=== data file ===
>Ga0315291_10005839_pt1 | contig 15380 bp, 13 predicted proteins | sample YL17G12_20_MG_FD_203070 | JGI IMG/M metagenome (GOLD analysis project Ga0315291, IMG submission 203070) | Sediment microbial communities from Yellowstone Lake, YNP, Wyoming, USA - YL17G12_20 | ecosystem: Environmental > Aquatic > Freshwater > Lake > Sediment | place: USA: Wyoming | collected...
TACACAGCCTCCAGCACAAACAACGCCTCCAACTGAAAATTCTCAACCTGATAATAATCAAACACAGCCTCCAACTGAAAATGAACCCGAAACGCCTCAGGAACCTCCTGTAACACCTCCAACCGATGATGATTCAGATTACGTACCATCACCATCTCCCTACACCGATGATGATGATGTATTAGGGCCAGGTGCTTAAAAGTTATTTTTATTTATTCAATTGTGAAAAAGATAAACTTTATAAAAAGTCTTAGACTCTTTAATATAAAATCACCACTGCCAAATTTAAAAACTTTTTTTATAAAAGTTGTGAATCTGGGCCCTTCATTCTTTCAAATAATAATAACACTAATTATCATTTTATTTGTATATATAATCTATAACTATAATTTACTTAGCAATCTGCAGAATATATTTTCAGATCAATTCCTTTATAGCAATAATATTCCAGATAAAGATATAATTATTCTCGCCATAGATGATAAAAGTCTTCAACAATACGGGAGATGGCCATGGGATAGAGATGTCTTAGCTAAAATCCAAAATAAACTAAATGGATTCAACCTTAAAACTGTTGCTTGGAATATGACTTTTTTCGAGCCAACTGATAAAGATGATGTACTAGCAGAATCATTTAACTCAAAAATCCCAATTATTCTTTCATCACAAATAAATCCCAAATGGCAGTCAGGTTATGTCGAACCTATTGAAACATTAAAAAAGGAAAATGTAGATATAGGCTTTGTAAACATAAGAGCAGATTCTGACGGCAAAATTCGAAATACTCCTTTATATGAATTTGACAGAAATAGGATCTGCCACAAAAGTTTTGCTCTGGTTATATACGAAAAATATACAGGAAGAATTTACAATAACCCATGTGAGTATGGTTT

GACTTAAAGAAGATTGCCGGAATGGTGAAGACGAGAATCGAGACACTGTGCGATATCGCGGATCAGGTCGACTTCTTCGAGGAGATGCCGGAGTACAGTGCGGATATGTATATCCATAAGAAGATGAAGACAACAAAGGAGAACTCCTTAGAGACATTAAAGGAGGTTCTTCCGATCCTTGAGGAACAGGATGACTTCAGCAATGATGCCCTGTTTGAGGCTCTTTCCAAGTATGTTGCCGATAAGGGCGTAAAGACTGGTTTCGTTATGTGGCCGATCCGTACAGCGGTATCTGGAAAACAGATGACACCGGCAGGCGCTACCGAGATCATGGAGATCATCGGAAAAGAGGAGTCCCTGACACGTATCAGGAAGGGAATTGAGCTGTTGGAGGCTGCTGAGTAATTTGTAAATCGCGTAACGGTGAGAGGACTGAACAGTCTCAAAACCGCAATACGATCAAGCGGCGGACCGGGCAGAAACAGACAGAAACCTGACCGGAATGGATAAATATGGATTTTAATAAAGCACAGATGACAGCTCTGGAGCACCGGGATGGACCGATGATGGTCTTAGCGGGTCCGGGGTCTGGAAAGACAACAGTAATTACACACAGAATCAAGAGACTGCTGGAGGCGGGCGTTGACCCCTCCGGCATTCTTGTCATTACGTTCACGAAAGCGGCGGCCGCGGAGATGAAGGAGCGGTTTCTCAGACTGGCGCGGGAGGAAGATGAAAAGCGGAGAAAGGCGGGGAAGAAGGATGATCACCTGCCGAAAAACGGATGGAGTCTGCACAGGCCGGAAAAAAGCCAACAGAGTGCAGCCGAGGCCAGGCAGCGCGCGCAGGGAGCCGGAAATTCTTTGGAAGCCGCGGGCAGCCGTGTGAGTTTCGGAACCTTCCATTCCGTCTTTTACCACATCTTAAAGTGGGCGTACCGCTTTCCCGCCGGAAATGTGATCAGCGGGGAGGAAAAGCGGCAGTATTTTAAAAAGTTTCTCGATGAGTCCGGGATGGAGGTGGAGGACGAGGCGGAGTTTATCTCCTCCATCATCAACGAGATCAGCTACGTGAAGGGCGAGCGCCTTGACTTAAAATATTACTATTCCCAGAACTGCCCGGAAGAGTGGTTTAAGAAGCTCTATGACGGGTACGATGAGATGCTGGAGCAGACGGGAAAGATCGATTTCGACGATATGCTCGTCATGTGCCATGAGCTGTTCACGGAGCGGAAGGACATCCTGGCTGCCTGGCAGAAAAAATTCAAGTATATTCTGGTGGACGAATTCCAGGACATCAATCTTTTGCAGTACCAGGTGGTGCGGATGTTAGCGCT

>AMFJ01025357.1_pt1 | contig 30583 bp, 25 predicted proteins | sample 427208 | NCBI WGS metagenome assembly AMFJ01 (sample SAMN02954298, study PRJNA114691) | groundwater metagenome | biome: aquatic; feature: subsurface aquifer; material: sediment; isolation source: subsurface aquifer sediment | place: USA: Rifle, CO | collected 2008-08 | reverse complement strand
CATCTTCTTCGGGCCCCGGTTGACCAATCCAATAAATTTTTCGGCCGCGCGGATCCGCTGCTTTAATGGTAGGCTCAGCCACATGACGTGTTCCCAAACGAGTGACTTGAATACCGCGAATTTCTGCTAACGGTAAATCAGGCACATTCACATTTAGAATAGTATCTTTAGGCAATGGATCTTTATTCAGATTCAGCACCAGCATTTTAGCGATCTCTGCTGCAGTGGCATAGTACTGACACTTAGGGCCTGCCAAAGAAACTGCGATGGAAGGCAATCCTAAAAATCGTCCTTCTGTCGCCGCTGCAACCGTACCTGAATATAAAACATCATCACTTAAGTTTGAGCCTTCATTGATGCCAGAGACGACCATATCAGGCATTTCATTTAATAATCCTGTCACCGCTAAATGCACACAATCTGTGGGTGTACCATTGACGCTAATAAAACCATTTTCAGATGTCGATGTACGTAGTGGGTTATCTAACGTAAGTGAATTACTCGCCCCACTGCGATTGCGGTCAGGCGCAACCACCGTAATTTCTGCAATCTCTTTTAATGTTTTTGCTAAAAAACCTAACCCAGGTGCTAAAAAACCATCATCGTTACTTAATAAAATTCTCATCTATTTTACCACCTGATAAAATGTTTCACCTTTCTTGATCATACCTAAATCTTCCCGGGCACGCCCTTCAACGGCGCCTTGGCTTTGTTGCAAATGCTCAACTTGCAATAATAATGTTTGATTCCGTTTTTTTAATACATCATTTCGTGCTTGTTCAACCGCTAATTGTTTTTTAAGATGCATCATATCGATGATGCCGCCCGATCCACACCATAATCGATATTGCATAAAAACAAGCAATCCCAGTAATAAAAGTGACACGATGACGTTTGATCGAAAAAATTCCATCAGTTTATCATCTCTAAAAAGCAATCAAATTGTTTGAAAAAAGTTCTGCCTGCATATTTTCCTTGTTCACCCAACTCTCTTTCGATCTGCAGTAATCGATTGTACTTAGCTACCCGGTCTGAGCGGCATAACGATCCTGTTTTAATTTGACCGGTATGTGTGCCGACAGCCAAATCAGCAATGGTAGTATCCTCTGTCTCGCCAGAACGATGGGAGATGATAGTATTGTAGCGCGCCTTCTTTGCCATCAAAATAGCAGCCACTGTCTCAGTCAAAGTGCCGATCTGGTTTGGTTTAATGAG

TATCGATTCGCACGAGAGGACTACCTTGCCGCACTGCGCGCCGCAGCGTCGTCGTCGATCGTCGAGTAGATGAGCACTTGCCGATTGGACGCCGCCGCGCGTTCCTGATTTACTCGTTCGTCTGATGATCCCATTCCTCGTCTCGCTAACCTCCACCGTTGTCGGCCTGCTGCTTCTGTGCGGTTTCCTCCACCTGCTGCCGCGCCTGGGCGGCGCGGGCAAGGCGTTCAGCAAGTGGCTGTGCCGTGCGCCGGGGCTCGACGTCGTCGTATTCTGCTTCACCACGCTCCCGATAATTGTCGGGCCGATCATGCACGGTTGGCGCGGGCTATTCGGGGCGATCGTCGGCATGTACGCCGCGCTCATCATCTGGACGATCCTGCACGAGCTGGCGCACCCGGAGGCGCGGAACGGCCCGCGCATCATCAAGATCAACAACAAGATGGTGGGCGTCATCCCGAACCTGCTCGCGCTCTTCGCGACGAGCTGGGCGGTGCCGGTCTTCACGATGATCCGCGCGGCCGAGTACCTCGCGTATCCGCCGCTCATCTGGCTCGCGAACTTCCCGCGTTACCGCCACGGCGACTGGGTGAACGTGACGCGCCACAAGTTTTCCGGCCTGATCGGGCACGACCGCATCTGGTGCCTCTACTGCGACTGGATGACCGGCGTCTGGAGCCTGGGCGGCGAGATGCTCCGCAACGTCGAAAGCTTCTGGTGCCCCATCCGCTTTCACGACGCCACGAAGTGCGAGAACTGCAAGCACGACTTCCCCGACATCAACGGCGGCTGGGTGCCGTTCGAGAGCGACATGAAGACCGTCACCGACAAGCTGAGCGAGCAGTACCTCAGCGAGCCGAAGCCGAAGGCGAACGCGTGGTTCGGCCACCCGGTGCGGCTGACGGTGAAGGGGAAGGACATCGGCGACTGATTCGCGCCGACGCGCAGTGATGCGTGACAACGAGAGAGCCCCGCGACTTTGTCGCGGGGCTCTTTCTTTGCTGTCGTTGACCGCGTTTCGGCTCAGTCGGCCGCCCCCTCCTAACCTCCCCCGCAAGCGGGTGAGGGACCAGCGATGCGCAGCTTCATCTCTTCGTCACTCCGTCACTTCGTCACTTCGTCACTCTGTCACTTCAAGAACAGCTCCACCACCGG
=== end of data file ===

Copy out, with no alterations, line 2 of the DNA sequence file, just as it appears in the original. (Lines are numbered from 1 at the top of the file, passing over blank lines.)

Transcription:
TACACAGCCTCCAGCACAAACAACGCCTCCAACTGAAAATTCTCAACCTGATAATAATCAAACACAGCCTCCAACTGAAAATGAACCCGAAACGCCTCAGGAACCTCCTGTAACACCTCCAACCGATGATGATTCAGATTACGTACCATCACCATCTCCCTACACCGATGATGATGATGTATTAGGGCCAGGTGCTTAAAAGTTATTTTTATTTATTCAATTGTGAAAAAGATAAACTTTATAAAAAGTCTTAGACTCTTTAATATAAAATCACCACTGCCAAATTTAAAAACTTTTTTTATAAAAGTTGTGAATCTGGGCCCTTCATTCTTTCAAATAATAATAACACTAATTATCATTTTATTTGTATATATAATCTATAACTATAATTTACTTAGCAATCTGCAGAATATATTTTCAGATCAATTCCTTTATAGCAATAATATTCCAGATAAAGATATAATTATTCTCGCCATAGATGATAAAAGTCTTCAACAATACGGGAGATGGCCATGGGATAGAGATGTCTTAGCTAAAATCCAAAATAAACTAAATGGATTCAACCTTAAAACTGTTGCTTGGAATATGACTTTTTTCGAGCCAACTGATAAAGATGATGTACTAGCAGAATCATTTAACTCAAAAATCCCAATTATTCTTTCATCACAAATAAATCCCAAATGGCAGTCAGGTTATGTCGAACCTATTGAAACATTAAAAAAGGAAAATGTAGATATAGGCTTTGTAAACATAAGAGCAGATTCTGACGGCAAAATTCGAAATACTCCTTTATATGAATTTGACAGAAATAGGATCTGCCACAAAAGTTTTGCTCTGGTTATATACGAAAAATATACAGGAAGAATTTACAATAACCCATGTGAGTATGGTTT